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Just own it

September 20, 2021

There doesn't seem to be any difference between political views and judicial philosophies. In California you can rid yourself of bias by getting off Twitter.

Milt Policzer

By Milt Policzer

Courthouse News columnist; racehorse owner and breeder; one of those guys who always got picked last.

Here’s something for you to think about if you’re having trouble sleeping: what’s the difference between “judicial philosophies” and “personal political views?”

I don’t have an answer — you can decide that for yourself if you can. I bring it up because of news reports last week on a speech by U.S. Supreme Court Justice Amy Coney Barrett in which she reportedly said that the “goal today is to convince you that this court is not comprised of a bunch of partisan hacks.”

So they’re nonpartisan hacks? Or partisans who are good at their jobs?

According to the news reports, Barrett said the court was split according to judicial philosophies and not political views. Apparently, it’s a coincidence that the philosophies seem to be the same as the political views.

Many people scoffed at this, noting, among other things, that the speech was given in a building named after a certain really political person who got Barrett confirmed.

So what should Supreme Court justices do to prevent further scoffing?

Just own politics. Stop pretending they’re impartial robots. We don’t believe them anyway.

Coincidentally, but predictably, a Quinniapiac poll released last week revealed that “Americans give the Supreme Court a negative job approval rating.” The polling analyst said it was the court’s “lowest approval ever.”

Pretending isn’t working.

Maybe we ought to come up with a better way of picking judges.

Now a related question: If a judge does publicly own bias, should something be done about that? If so, what? Doesn’t a disciplined judge remain biased?

I bring this up because the Commission on Judicial Performance in California last week issued a “public admonishment” of a Los Angeles judge named Michael O’Gara who posted political (or maybe philosophical) opinions on Facebook and Twitter that “gave the appearance of bias.”

Well, yeah. They did. So does a public admonishment make him not biased any more? Does it make him appear to be not biased?

My favorite part of the admonishment: “In his response to the commission, Judge O’Gara accepted that his actions on Twitter were inappropriate, expressed contrition, and advised the commission that he took corrective action by deleting the Twitter app from his phone and deactivating his account.”

Problem solved — he’s off Twitter. How could he seem or be biased now?


More perception. Why not cheat? If your opposition is convinced (or pretends to be convinced) that you cheat whenever you win, you might as well cheat.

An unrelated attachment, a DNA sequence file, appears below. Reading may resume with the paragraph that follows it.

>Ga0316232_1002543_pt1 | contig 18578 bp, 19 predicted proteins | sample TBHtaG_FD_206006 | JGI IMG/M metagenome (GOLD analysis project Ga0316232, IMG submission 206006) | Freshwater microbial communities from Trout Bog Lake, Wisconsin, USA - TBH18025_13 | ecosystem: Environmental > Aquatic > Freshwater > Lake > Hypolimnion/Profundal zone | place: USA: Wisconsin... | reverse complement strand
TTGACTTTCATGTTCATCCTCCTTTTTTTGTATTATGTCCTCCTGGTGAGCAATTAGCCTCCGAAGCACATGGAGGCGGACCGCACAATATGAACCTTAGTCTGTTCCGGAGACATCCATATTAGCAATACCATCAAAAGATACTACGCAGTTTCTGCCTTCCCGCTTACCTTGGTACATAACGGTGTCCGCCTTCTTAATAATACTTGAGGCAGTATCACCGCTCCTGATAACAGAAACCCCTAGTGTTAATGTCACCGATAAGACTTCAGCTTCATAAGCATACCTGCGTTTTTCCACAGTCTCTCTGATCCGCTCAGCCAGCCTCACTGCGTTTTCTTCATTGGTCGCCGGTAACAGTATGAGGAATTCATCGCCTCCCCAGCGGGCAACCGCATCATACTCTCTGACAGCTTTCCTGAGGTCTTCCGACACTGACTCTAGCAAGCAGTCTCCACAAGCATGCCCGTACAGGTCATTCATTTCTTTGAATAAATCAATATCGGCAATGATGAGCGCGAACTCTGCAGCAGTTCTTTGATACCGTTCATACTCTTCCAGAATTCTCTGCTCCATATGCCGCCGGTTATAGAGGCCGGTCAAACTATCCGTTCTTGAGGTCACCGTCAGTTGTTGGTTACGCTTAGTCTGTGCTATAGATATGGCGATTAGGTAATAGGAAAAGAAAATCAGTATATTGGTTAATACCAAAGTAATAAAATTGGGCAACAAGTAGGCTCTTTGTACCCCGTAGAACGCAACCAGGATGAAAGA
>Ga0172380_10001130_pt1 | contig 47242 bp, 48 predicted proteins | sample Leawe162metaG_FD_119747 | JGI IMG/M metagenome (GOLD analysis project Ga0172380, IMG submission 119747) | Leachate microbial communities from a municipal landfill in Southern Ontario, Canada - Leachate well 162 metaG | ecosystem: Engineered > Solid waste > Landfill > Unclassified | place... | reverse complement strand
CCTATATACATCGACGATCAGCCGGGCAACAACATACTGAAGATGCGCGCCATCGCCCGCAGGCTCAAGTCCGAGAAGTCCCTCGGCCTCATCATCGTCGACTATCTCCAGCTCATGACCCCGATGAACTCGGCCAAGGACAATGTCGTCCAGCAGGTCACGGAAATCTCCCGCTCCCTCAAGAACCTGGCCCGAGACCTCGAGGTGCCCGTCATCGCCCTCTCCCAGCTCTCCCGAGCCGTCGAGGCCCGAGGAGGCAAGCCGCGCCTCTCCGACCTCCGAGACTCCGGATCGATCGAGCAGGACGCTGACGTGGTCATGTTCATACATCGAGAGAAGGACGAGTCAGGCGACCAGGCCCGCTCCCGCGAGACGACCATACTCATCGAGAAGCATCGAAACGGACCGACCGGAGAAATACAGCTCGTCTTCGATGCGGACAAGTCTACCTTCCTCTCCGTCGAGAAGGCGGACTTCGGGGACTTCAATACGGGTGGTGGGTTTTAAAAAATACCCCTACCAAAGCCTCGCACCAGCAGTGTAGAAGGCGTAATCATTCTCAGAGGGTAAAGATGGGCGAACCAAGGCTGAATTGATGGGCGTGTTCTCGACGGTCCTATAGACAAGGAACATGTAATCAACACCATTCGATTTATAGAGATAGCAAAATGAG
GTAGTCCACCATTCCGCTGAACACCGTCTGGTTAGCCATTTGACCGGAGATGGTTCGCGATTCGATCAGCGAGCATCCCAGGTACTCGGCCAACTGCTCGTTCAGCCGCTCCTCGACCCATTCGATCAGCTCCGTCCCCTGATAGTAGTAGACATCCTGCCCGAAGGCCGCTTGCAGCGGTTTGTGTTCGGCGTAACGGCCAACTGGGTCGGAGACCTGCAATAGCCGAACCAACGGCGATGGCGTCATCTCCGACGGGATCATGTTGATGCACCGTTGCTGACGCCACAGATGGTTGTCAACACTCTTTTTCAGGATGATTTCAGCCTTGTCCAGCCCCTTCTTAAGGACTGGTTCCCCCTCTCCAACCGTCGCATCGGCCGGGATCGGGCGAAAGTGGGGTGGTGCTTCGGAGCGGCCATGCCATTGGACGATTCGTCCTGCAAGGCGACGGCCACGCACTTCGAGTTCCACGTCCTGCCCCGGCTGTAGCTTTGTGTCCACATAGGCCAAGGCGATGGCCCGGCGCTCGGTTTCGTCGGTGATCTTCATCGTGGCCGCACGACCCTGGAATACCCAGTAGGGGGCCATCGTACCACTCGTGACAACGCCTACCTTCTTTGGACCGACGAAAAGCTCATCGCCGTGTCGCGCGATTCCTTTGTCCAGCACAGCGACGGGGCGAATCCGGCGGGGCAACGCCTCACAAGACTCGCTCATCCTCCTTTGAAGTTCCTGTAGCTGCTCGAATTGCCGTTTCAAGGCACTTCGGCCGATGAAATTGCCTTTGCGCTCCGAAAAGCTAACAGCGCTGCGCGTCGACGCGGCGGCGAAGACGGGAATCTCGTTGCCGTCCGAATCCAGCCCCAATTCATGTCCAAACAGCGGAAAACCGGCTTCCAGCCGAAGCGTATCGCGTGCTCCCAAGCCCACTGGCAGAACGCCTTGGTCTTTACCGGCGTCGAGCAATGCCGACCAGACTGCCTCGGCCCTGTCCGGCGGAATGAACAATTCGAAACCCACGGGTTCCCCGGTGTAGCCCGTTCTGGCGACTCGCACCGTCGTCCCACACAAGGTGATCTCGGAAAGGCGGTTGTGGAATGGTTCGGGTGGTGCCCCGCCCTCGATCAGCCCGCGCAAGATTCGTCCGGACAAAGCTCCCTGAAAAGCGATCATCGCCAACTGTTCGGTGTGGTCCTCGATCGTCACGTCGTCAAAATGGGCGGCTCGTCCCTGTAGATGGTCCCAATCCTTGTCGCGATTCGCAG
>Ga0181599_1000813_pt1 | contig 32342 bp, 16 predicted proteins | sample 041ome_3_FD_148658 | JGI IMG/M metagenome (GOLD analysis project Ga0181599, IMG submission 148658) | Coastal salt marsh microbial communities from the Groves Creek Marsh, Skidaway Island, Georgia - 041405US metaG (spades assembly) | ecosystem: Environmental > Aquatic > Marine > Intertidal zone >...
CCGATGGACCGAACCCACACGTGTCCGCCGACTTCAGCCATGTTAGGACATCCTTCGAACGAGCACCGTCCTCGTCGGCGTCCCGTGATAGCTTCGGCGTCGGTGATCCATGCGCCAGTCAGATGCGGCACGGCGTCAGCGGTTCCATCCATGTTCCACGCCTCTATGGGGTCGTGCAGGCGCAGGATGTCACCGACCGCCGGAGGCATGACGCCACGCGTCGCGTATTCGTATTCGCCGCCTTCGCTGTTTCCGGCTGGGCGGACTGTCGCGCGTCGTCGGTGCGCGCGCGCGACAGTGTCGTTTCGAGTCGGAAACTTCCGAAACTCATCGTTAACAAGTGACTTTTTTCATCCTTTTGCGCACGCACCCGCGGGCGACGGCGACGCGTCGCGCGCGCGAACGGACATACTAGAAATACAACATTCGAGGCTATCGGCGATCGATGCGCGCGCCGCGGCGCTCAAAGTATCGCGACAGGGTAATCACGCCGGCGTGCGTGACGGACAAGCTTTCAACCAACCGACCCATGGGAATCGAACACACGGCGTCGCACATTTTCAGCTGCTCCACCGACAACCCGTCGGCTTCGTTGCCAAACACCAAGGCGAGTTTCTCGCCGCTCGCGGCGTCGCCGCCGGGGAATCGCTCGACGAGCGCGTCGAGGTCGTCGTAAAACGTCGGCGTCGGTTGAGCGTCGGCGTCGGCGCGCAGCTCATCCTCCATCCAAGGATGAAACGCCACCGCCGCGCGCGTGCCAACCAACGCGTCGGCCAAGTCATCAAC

And then, of course, deny cheating.

I bring this up, obviously, in light of the current state of American electoral politics in which one side (I won’t name names) claims the fix is in when it loses and then does its best to put its own fix in with voting restrictions and gerrymandering and hounding election officials.

In California last week, the whining about election fraud began before the election. After all, Democrats in a state with a big Democratic majority couldn’t possibly win without fraud.

So if the fraud claims are inevitable, why worry about them?

I have some suggestions for creative cheating.

Ugandan ballots. Import boxes of filled-out ballots from Uganda. Poll watchers will be expecting Chinese bamboo ballots, so it will be easy to drop off thousands of small Ugandan boxes at polling and counting places. They’ll be mistaken for take-out deliveries.

Massive conspiracy. Instruct thousands of your friends and allies to walk into polling places and pretend to be voters who they somehow know haven’t voted yet. Since this means they can’t vote as themselves, they will need to find other voting places for their own ballots. None of them, of course, will get caught.

Food. Distract poll workers with anonymously donated free pizza. Then switch ballot boxes while they’re eating.

Hacking. Direct a massive electromagnetic pulse at voting machines statewide. Or infect the vote computers with a virus. Or bribe the vote-counting company. No one will notice or if they do, you can say the other side did it to make you look bad. The other side is going to claim you did it whether you did or not, so what the heck?

Clones. Replace all election officials with clones grown in secret Chinese pod farms. Program their minds to recognize only Democratic ballots.

Voter fraud is so easy. It’s a wonder we haven’t done it for every election. Or maybe we have….

Tactical note. Has it occurred to anyone on the Blue team to complain about voter fraud in states voting Red?

Those results in Florida and Texas look awfully suspicious. What about those potato skin strands in ballots flown in from Russia?

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